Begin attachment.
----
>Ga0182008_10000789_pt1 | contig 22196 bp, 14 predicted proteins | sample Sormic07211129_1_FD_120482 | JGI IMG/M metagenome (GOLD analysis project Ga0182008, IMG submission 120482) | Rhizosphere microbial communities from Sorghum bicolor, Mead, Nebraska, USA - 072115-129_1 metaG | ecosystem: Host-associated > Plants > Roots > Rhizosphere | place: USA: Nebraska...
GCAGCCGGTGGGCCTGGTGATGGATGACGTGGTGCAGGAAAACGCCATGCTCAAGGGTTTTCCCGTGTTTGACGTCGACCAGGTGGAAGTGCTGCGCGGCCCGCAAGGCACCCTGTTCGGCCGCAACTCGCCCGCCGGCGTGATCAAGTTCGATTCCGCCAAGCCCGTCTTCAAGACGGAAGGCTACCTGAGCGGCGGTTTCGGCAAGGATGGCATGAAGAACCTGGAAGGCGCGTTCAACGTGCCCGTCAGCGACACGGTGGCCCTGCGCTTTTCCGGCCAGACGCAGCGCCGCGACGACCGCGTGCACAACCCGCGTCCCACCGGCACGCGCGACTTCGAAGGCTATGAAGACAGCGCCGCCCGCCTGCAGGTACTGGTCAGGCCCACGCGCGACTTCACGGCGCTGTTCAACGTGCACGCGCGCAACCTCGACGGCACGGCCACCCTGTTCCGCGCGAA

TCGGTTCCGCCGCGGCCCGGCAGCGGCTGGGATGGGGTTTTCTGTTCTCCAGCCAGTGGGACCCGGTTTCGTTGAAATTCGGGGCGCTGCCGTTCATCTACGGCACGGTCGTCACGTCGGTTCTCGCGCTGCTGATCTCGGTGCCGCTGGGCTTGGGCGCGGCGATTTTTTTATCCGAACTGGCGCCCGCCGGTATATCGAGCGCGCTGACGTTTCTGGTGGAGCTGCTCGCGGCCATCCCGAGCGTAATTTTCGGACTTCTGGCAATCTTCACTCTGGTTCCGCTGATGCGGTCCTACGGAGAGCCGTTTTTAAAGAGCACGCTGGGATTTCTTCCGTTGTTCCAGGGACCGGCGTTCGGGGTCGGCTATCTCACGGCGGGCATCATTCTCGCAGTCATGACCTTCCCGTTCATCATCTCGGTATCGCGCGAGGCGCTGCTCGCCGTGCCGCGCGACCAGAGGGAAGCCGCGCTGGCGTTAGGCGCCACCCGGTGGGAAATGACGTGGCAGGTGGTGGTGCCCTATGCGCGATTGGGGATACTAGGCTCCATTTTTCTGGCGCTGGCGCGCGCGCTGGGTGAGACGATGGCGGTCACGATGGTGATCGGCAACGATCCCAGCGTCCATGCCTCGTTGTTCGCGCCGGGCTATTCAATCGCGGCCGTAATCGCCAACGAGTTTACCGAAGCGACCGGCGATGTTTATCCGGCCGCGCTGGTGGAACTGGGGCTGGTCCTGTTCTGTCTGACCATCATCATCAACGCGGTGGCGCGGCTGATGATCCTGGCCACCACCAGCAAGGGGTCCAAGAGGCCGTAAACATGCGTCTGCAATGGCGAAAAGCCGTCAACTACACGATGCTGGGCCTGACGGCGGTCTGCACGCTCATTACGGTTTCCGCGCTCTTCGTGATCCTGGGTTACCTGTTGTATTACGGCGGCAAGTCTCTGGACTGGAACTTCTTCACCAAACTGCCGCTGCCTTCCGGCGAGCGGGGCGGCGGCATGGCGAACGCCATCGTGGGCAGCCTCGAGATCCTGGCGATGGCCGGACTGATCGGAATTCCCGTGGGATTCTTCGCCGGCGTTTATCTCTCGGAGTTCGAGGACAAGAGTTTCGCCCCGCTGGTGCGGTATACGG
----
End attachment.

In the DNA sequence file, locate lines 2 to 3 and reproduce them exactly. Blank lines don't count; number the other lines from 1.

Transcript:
GCAGCCGGTGGGCCTGGTGATGGATGACGTGGTGCAGGAAAACGCCATGCTCAAGGGTTTTCCCGTGTTTGACGTCGACCAGGTGGAAGTGCTGCGCGGCCCGCAAGGCACCCTGTTCGGCCGCAACTCGCCCGCCGGCGTGATCAAGTTCGATTCCGCCAAGCCCGTCTTCAAGACGGAAGGCTACCTGAGCGGCGGTTTCGGCAAGGATGGCATGAAGAACCTGGAAGGCGCGTTCAACGTGCCCGTCAGCGACACGGTGGCCCTGCGCTTTTCCGGCCAGACGCAGCGCCGCGACGACCGCGTGCACAACCCGCGTCCCACCGGCACGCGCGACTTCGAAGGCTATGAAGACAGCGCCGCCCGCCTGCAGGTACTGGTCAGGCCCACGCGCGACTTCACGGCGCTGTTCAACGTGCACGCGCGCAACCTCGACGGCACGGCCACCCTGTTCCGCGCGAA

TCGGTTCCGCCGCGGCCCGGCAGCGGCTGGGATGGGGTTTTCTGTTCTCCAGCCAGTGGGACCCGGTTTCGTTGAAATTCGGGGCGCTGCCGTTCATCTACGGCACGGTCGTCACGTCGGTTCTCGCGCTGCTGATCTCGGTGCCGCTGGGCTTGGGCGCGGCGATTTTTTTATCCGAACTGGCGCCCGCCGGTATATCGAGCGCGCTGACGTTTCTGGTGGAGCTGCTCGCGGCCATCCCGAGCGTAATTTTCGGACTTCTGGCAATCTTCACTCTGGTTCCGCTGATGCGGTCCTACGGAGAGCCGTTTTTAAAGAGCACGCTGGGATTTCTTCCGTTGTTCCAGGGACCGGCGTTCGGGGTCGGCTATCTCACGGCGGGCATCATTCTCGCAGTCATGACCTTCCCGTTCATCATCTCGGTATCGCGCGAGGCGCTGCTCGCCGTGCCGCGCGACCAGAGGGAAGCCGCGCTGGCGTTAGGCGCCACCCGGTGGGAAATGACGTGGCAGGTGGTGGTGCCCTATGCGCGATTGGGGATACTAGGCTCCATTTTTCTGGCGCTGGCGCGCGCGCTGGGTGAGACGATGGCGGTCACGATGGTGATCGGCAACGATCCCAGCGTCCATGCCTCGTTGTTCGCGCCGGGCTATTCAATCGCGGCCGTAATCGCCAACGAGTTTACCGAAGCGACCGGCGATGTTTATCCGGCCGCGCTGGTGGAACTGGGGCTGGTCCTGTTCTGTCTGACCATCATCATCAACGCGGTGGCGCGGCTGATGATCCTGGCCACCACCAGCAAGGGGTCCAAGAGGCCGTAAACATGCGTCTGCAATGGCGAAAAGCCGTCAACTACACGATGCTGGGCCTGACGGCGGTCTGCACGCTCATTACGGTTTCCGCGCTCTTCGTGATCCTGGGTTACCTGTTGTATTACGGCGGCAAGTCTCTGGACTGGAACTTCTTCACCAAACTGCCGCTGCCTTCCGGCGAGCGGGGCGGCGGCATGGCGAACGCCATCGTGGGCAGCCTCGAGATCCTGGCGATGGCCGGACTGATCGGAATTCCCGTGGGATTCTTCGCCGGCGTTTATCTCTCGGAGTTCGAGGACAAGAGTTTCGCCCCGCTGGTGCGGTATACGG